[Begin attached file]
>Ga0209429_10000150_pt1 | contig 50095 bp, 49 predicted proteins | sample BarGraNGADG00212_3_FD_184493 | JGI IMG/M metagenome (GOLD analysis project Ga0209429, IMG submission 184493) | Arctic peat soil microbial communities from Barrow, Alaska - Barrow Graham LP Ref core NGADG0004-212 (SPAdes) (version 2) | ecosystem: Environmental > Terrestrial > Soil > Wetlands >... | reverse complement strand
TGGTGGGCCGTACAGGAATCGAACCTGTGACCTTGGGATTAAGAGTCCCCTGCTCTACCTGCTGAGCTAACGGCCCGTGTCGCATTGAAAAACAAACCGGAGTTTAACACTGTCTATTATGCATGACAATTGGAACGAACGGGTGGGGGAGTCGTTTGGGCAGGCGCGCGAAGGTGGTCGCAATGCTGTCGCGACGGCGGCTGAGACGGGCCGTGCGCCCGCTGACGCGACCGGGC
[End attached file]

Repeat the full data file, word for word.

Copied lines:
>Ga0209429_10000150_pt1 | contig 50095 bp, 49 predicted proteins | sample BarGraNGADG00212_3_FD_184493 | JGI IMG/M metagenome (GOLD analysis project Ga0209429, IMG submission 184493) | Arctic peat soil microbial communities from Barrow, Alaska - Barrow Graham LP Ref core NGADG0004-212 (SPAdes) (version 2) | ecosystem: Environmental > Terrestrial > Soil > Wetlands >... | reverse complement strand
TGGTGGGCCGTACAGGAATCGAACCTGTGACCTTGGGATTAAGAGTCCCCTGCTCTACCTGCTGAGCTAACGGCCCGTGTCGCATTGAAAAACAAACCGGAGTTTAACACTGTCTATTATGCATGACAATTGGAACGAACGGGTGGGGGAGTCGTTTGGGCAGGCGCGCGAAGGTGGTCGCAATGCTGTCGCGACGGCGGCTGAGACGGGCCGTGCGCCCGCTGACGCGACCGGGC